Besides, the United States, which has been harping on re-establishment of parliamentary democracy in Nepal, has suddenly started denouncing the seven-party agreement with the Maoists in November 2005. The Government of India, which has adopted an ambivalent attitude towards the developments inNepal, has not opposed this agreement, to the best of this reporter´s knowledge, although one does feel that the surrender of the democratic political parties to the Maoists is a bad omen for India.
It cannot be forgotten that it was Deoba who had recommended the imposition of emergency in Nepal in 2002 and then the dissolution of the Pratinidhi Sabha on May 22, 2002. He had continued in office in a care-taker capacity till general elections, which had never come and were unlikely to come in view of the violence indulged in by the Maoists. After this, the King on October 4, 2002, dissolved that government and assumed all powers in his hands. He had dismissed Deoba for his ?incompetence´ in holding elections.
A procession of nominated Prime Ministers ensued thereafter and the last such Prime Minister was none other than Deoba himself and he had described this appointment as his ?re-instatement´.
It was this government that the King had dismissed on February 1, 2005. Emergency was imposed, but it could not continue for more than three months because of constitutional requirement.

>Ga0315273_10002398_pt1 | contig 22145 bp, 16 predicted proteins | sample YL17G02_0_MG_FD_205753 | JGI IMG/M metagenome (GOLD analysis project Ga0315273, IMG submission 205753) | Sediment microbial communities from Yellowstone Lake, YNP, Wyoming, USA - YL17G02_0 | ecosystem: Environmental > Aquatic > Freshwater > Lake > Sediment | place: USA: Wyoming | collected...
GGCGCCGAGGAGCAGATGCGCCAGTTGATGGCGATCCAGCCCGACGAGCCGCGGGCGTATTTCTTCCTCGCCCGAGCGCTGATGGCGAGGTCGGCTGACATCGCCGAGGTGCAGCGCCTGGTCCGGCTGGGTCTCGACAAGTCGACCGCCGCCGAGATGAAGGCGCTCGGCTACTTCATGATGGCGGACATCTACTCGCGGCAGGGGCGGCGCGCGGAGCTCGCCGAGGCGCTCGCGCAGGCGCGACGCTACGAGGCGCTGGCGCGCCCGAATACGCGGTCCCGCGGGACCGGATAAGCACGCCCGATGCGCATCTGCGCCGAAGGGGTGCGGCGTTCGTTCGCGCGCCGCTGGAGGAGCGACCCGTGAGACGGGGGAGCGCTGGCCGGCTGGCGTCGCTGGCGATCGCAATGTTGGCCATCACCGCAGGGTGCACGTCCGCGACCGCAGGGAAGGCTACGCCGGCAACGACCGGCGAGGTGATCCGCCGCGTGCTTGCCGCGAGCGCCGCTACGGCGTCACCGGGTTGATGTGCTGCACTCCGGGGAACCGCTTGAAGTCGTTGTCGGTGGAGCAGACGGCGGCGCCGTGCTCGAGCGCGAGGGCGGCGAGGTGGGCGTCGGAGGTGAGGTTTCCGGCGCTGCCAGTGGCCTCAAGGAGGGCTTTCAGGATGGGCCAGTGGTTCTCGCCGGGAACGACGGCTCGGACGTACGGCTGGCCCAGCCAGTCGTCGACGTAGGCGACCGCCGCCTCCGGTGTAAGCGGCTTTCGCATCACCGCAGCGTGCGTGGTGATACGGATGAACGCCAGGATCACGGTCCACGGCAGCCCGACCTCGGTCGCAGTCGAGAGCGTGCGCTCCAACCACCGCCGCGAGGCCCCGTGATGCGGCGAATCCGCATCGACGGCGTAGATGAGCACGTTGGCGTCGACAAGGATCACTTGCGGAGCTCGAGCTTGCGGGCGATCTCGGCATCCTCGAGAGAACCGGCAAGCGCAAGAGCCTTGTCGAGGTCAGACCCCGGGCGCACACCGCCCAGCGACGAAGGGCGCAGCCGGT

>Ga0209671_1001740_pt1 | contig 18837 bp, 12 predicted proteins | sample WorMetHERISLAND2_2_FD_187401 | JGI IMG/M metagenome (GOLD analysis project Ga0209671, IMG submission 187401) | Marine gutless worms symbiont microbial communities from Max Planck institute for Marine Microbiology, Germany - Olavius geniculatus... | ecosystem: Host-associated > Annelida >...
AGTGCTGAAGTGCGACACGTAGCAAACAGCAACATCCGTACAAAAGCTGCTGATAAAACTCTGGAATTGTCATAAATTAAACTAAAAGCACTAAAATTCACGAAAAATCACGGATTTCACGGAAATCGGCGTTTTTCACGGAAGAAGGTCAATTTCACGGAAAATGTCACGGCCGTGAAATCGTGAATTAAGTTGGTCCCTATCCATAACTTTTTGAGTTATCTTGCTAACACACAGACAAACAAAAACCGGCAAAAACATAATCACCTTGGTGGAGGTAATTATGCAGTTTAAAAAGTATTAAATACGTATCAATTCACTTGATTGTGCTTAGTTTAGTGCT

The Constitution drafted by these political parties and promulgated by King Birendra on November 10, 1990, is still in force. The King has to abide by it because the Constitution clearly states in the Preamble that Nepal will have a multi-party democracy and constitutional monarchy. For another, in this age, the concept of an absolute monarchy, even in an extremely under-developed country, is considered an anachronism. The King has promised to hold elections for the Pratinidhi Sabha before the next Nepali year (ending April 12/13, 2007). The recently-held municipal elections are not a total failure because people did take part in voting?although in miniscule number. This should encourage the King to stick to the date he has announced.
The reason why the democratic political parties have virtually surrendered themselves to the Maoists is that they have lost faith in the King´s commitment to parliamentary democracy and constitutional monarchy.
Since India cannot and should not let the political parties of Nepal surrender themselves to the Maoists?which will have serious security consideration for India?the Government of India might get involved in Track-II diplomacy in order to convince the King and the political parties to work together for the restoration of parliamentary democracy. This will be in the interest of Nepal, its people, the present ruler and the future generation of Nepal.